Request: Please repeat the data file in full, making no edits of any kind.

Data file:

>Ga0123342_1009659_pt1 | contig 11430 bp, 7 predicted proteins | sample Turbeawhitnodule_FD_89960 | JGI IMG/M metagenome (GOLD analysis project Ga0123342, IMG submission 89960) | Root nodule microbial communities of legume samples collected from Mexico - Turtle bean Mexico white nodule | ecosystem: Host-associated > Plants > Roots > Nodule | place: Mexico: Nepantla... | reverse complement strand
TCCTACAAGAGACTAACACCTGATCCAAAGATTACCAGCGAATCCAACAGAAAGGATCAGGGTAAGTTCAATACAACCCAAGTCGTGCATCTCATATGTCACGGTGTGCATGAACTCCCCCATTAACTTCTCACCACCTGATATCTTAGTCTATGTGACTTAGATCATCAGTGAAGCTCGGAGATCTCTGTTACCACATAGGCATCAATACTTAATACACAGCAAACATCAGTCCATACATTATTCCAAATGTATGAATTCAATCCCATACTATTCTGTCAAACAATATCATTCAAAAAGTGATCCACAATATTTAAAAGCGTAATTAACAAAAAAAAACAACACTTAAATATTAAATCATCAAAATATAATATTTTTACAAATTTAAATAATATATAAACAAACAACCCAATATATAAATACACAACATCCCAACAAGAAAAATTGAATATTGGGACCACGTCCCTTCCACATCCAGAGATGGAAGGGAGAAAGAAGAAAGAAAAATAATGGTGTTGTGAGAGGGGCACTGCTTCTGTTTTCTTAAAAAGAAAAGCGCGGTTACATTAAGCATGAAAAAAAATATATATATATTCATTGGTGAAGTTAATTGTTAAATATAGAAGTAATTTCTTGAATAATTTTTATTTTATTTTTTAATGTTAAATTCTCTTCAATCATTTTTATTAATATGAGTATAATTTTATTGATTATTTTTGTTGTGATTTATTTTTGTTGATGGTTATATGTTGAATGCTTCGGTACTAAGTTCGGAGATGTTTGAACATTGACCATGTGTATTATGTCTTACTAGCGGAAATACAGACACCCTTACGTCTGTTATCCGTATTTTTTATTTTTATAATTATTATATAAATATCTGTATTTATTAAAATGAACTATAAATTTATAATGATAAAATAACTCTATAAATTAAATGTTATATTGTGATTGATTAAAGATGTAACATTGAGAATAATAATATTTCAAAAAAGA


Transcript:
>Ga0123342_1009659_pt1 | contig 11430 bp, 7 predicted proteins | sample Turbeawhitnodule_FD_89960 | JGI IMG/M metagenome (GOLD analysis project Ga0123342, IMG submission 89960) | Root nodule microbial communities of legume samples collected from Mexico - Turtle bean Mexico white nodule | ecosystem: Host-associated > Plants > Roots > Nodule | place: Mexico: Nepantla... | reverse complement strand
TCCTACAAGAGACTAACACCTGATCCAAAGATTACCAGCGAATCCAACAGAAAGGATCAGGGTAAGTTCAATACAACCCAAGTCGTGCATCTCATATGTCACGGTGTGCATGAACTCCCCCATTAACTTCTCACCACCTGATATCTTAGTCTATGTGACTTAGATCATCAGTGAAGCTCGGAGATCTCTGTTACCACATAGGCATCAATACTTAATACACAGCAAACATCAGTCCATACATTATTCCAAATGTATGAATTCAATCCCATACTATTCTGTCAAACAATATCATTCAAAAAGTGATCCACAATATTTAAAAGCGTAATTAACAAAAAAAAACAACACTTAAATATTAAATCATCAAAATATAATATTTTTACAAATTTAAATAATATATAAACAAACAACCCAATATATAAATACACAACATCCCAACAAGAAAAATTGAATATTGGGACCACGTCCCTTCCACATCCAGAGATGGAAGGGAGAAAGAAGAAAGAAAAATAATGGTGTTGTGAGAGGGGCACTGCTTCTGTTTTCTTAAAAAGAAAAGCGCGGTTACATTAAGCATGAAAAAAAATATATATATATTCATTGGTGAAGTTAATTGTTAAATATAGAAGTAATTTCTTGAATAATTTTTATTTTATTTTTTAATGTTAAATTCTCTTCAATCATTTTTATTAATATGAGTATAATTTTATTGATTATTTTTGTTGTGATTTATTTTTGTTGATGGTTATATGTTGAATGCTTCGGTACTAAGTTCGGAGATGTTTGAACATTGACCATGTGTATTATGTCTTACTAGCGGAAATACAGACACCCTTACGTCTGTTATCCGTATTTTTTATTTTTATAATTATTATATAAATATCTGTATTTATTAAAATGAACTATAAATTTATAATGATAAAATAACTCTATAAATTAAATGTTATATTGTGATTGATTAAAGATGTAACATTGAGAATAATAATATTTCAAAAAAGA